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Dental Restoration: Learn About Dental Bonding
Bonding is a type of dental restoration technique that has both therapeutic and cosmetic applications. It involves applying a type of plastic called composite resin to the tooth. This material is tooth-colored and can be shaped and molded to produce the effect desired. It forms a permanent bond with the surface of the tooth, which is where the name comes from.
Bonding can be used to change the shape and appearance of the teeth. It can close spaces and change the tooth's color. It can be used as a filling to repair tooth decay without compromising the tooth's cosmesis, or outward appearance, as amalgam fillings sometimes do. Bonding can also repair teeth that become cracked or chipped. If gum recession has exposed the roots of the tooth, bonding can protect them.
Dental restoration bonding procedure
The entire bonding procedure typically only takes about 30 to 60 minutes to complete. The first step in the bonding process is to match the color of the existing tooth. The dentist uses a shade guide to accomplish this and chooses the resin that is the closest match to either the existing tooth or the color that the patient requests.
Drilling is usually only necessary if the bonding is being performed to fill a cavity. However, the dentist does apply a conditioning gel that roughens the surface of the tooth. This helps the resin to fuse more securely with the tooth. The dentist then applies the resin directly to the tooth, smoothing it and molding it into the proper shape.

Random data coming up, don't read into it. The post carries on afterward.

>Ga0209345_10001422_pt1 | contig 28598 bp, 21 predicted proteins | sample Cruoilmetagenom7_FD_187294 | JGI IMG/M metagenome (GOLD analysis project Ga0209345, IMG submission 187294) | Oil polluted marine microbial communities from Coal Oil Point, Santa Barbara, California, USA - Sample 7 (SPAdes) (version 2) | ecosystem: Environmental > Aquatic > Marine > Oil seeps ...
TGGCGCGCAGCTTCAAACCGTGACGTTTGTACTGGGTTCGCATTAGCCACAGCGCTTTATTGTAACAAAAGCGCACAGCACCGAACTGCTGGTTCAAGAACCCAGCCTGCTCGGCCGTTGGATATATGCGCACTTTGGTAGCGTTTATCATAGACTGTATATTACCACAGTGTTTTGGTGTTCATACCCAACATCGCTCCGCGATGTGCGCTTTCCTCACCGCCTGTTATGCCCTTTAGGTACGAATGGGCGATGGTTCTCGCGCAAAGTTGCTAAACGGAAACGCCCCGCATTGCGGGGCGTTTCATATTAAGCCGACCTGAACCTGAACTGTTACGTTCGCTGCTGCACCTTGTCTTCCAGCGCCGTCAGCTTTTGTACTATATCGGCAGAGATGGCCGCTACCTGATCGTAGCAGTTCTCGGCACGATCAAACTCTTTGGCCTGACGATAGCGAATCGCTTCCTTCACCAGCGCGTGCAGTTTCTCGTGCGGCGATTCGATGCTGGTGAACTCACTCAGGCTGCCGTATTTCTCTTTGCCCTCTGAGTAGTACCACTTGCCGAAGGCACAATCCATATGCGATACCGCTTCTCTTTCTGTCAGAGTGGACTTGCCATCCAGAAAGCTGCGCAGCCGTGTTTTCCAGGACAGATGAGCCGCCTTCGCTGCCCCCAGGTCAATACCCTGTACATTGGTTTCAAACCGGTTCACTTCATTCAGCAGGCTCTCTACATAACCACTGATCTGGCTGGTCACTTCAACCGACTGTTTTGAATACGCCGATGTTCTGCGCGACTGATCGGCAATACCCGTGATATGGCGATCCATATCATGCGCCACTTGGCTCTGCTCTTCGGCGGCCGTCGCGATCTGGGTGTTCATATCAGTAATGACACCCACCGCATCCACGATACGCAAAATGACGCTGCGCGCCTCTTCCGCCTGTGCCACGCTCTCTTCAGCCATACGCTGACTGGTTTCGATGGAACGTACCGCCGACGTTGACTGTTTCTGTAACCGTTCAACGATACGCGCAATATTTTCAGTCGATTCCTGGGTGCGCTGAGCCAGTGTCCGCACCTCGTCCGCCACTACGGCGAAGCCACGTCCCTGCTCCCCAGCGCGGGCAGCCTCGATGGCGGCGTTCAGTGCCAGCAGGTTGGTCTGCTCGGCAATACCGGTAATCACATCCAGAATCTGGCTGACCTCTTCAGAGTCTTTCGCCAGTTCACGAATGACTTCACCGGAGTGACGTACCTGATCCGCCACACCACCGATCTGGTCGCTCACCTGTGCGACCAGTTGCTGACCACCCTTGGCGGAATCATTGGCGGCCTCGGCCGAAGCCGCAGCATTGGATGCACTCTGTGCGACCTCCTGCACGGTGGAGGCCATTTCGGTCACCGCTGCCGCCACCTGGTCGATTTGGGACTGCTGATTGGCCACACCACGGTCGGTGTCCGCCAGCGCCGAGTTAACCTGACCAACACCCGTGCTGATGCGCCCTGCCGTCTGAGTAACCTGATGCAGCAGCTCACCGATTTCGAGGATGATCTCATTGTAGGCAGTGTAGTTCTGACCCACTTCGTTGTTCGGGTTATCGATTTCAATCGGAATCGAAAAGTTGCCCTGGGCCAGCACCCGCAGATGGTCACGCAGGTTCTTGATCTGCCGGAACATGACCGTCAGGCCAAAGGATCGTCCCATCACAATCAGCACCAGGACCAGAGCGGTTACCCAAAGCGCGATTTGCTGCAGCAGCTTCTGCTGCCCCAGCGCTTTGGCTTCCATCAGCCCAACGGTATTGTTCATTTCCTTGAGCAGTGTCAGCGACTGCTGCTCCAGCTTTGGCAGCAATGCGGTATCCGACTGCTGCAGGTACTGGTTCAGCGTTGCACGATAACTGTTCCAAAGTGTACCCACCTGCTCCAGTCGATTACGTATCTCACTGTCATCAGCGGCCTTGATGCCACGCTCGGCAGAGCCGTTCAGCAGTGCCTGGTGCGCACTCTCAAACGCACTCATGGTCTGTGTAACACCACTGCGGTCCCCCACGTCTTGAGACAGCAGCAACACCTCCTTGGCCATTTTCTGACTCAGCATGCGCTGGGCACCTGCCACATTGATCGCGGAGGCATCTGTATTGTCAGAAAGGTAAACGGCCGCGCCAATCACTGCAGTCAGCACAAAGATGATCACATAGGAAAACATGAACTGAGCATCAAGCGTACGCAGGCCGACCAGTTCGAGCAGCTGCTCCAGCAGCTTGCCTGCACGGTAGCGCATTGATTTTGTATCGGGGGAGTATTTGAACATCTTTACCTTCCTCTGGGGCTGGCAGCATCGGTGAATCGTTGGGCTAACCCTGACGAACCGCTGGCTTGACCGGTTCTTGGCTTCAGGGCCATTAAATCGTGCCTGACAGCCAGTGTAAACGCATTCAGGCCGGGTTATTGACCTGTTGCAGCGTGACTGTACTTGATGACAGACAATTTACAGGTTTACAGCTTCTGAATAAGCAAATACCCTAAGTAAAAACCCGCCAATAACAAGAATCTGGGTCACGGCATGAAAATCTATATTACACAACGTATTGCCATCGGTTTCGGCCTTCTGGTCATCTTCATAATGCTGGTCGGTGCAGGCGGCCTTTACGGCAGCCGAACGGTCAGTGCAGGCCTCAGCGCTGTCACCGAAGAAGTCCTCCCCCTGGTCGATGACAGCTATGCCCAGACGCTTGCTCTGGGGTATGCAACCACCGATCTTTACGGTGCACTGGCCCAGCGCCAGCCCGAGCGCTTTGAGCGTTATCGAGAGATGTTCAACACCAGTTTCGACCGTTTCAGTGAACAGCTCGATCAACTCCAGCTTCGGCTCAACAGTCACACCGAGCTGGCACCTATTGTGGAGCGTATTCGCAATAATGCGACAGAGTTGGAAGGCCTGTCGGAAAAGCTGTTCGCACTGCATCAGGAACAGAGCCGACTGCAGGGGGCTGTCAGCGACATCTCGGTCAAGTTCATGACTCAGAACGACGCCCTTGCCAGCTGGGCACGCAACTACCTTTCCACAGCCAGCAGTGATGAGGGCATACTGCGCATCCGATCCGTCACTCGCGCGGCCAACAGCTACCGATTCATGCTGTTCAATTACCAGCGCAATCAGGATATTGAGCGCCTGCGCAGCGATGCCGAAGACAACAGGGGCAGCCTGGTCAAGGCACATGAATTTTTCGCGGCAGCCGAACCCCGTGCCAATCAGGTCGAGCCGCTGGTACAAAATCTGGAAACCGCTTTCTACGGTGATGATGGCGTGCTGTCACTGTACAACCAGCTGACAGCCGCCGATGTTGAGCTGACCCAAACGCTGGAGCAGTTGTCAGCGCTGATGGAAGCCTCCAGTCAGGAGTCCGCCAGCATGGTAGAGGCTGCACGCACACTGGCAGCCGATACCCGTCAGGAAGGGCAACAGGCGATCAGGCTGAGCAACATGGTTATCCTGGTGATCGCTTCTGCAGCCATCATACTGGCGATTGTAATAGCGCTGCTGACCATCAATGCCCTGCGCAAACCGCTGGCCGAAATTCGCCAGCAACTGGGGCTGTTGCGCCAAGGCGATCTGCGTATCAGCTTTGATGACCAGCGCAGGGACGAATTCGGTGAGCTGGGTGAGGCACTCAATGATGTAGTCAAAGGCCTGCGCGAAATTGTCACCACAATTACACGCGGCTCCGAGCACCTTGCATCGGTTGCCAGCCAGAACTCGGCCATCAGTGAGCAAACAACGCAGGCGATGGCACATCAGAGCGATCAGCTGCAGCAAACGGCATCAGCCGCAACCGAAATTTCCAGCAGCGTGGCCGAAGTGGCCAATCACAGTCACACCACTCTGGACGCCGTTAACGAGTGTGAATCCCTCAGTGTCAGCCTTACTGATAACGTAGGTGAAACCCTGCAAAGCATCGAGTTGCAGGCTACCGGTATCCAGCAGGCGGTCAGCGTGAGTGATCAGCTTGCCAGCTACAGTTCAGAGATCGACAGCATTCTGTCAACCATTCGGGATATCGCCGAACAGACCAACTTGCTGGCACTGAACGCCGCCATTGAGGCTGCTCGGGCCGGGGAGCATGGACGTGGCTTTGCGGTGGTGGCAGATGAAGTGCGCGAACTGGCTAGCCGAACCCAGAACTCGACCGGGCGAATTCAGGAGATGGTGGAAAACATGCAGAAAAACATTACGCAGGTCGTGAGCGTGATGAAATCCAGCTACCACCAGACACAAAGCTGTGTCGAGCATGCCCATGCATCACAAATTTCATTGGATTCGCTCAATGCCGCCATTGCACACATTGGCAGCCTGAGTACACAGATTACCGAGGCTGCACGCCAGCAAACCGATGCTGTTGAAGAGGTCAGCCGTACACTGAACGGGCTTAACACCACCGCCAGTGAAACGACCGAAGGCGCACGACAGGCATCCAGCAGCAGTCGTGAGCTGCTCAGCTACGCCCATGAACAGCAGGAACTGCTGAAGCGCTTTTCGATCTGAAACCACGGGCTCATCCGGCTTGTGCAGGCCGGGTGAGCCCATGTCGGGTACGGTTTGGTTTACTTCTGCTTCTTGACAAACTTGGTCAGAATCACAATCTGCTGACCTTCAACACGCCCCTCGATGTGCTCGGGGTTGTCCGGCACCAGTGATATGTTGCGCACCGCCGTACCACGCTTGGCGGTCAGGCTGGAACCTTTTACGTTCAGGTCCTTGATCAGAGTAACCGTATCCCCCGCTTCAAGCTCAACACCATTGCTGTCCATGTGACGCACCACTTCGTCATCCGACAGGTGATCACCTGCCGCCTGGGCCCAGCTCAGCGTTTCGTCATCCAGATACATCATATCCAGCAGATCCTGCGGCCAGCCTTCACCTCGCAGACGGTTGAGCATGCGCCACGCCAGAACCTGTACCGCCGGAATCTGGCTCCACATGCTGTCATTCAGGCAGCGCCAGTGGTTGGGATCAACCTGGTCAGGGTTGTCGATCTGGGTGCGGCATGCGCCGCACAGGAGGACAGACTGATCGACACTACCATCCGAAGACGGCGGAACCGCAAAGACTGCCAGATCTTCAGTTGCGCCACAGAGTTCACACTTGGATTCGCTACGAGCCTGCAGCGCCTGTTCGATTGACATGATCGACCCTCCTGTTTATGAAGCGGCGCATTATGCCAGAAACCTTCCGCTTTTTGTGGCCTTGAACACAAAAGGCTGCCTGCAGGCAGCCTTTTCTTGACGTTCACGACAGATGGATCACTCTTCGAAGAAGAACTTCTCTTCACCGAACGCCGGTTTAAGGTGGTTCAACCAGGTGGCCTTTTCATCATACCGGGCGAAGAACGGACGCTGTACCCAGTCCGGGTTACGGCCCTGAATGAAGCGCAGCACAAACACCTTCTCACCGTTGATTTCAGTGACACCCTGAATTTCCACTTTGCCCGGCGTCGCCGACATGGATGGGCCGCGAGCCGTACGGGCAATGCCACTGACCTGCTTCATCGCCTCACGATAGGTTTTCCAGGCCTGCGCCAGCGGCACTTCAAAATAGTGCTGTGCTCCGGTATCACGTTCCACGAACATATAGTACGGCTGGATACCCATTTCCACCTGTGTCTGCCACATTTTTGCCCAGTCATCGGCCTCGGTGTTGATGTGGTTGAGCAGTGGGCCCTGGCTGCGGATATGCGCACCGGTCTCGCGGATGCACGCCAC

Once this is completed, the dentist shines an ultraviolet light into the mouth. This cures the resin, causing it to harden and permanently bond to the tooth's surface. A patient who feels rough edges around the tooth after the bonding should discuss this with the practitioner who applied it. The dentist can also provide instructions for caring for the tooth to prevent damage and make the bonding last longer. Even with proper care, however, bonding is only expected to last between four and eight years.
Dental bonding advantages and disadvantages
Compared to other methods of dental restoration, bonding offers some significant advantages but can also pose potential problems.
Other dental restorations, such as veneers or crowns, have to be crafted in a lab. Factoring in the wait time, these methods take days or sometimes weeks to complete. Dental bonding can usually be finished within an hour or less. It is among the easiest restoration procedures to perform. Compared to other restoration methods, bonding is one of the least expensive.
A disadvantage of dental bonding is that insurance does not always cover it because it is sometimes considered cosmetic. Bonding is more prone to breaking compared to veneers and crowns. It does not last as long even with good care. Bonding with composite resin is also more susceptible to staining.
Although this dental restoration technique provides many advantages, patients who undergo bonding will have to adhere to a strict regime of dental hygiene to protect the resin and prevent staining. It may also be necessary to revise habits that could otherwise cause damage.
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